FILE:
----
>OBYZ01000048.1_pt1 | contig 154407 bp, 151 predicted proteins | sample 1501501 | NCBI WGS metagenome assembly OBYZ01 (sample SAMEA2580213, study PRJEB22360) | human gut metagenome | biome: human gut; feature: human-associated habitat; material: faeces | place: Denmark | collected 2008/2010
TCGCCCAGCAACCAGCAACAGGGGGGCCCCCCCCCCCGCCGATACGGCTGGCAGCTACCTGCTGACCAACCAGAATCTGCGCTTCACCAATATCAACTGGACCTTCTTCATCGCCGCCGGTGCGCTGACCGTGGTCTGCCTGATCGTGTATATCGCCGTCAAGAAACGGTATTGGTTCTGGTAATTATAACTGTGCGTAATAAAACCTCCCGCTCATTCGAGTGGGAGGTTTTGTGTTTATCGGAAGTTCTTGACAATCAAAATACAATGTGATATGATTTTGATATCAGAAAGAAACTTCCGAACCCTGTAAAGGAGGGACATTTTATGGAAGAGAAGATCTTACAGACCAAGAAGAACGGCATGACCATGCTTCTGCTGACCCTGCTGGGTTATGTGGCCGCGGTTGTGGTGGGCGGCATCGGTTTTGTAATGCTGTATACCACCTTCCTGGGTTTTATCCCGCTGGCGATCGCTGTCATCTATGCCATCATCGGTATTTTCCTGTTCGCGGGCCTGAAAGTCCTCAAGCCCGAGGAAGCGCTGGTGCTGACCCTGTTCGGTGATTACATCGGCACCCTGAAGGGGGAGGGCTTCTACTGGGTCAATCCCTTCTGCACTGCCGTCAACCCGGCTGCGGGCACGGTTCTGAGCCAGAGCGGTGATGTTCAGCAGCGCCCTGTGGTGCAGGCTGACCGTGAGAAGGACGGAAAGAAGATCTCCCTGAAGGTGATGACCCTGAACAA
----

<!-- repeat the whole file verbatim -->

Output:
>OBYZ01000048.1_pt1 | contig 154407 bp, 151 predicted proteins | sample 1501501 | NCBI WGS metagenome assembly OBYZ01 (sample SAMEA2580213, study PRJEB22360) | human gut metagenome | biome: human gut; feature: human-associated habitat; material: faeces | place: Denmark | collected 2008/2010
TCGCCCAGCAACCAGCAACAGGGGGGCCCCCCCCCCCGCCGATACGGCTGGCAGCTACCTGCTGACCAACCAGAATCTGCGCTTCACCAATATCAACTGGACCTTCTTCATCGCCGCCGGTGCGCTGACCGTGGTCTGCCTGATCGTGTATATCGCCGTCAAGAAACGGTATTGGTTCTGGTAATTATAACTGTGCGTAATAAAACCTCCCGCTCATTCGAGTGGGAGGTTTTGTGTTTATCGGAAGTTCTTGACAATCAAAATACAATGTGATATGATTTTGATATCAGAAAGAAACTTCCGAACCCTGTAAAGGAGGGACATTTTATGGAAGAGAAGATCTTACAGACCAAGAAGAACGGCATGACCATGCTTCTGCTGACCCTGCTGGGTTATGTGGCCGCGGTTGTGGTGGGCGGCATCGGTTTTGTAATGCTGTATACCACCTTCCTGGGTTTTATCCCGCTGGCGATCGCTGTCATCTATGCCATCATCGGTATTTTCCTGTTCGCGGGCCTGAAAGTCCTCAAGCCCGAGGAAGCGCTGGTGCTGACCCTGTTCGGTGATTACATCGGCACCCTGAAGGGGGAGGGCTTCTACTGGGTCAATCCCTTCTGCACTGCCGTCAACCCGGCTGCGGGCACGGTTCTGAGCCAGAGCGGTGATGTTCAGCAGCGCCCTGTGGTGCAGGCTGACCGTGAGAAGGACGGAAAGAAGATCTCCCTGAAGGTGATGACCCTGAACAA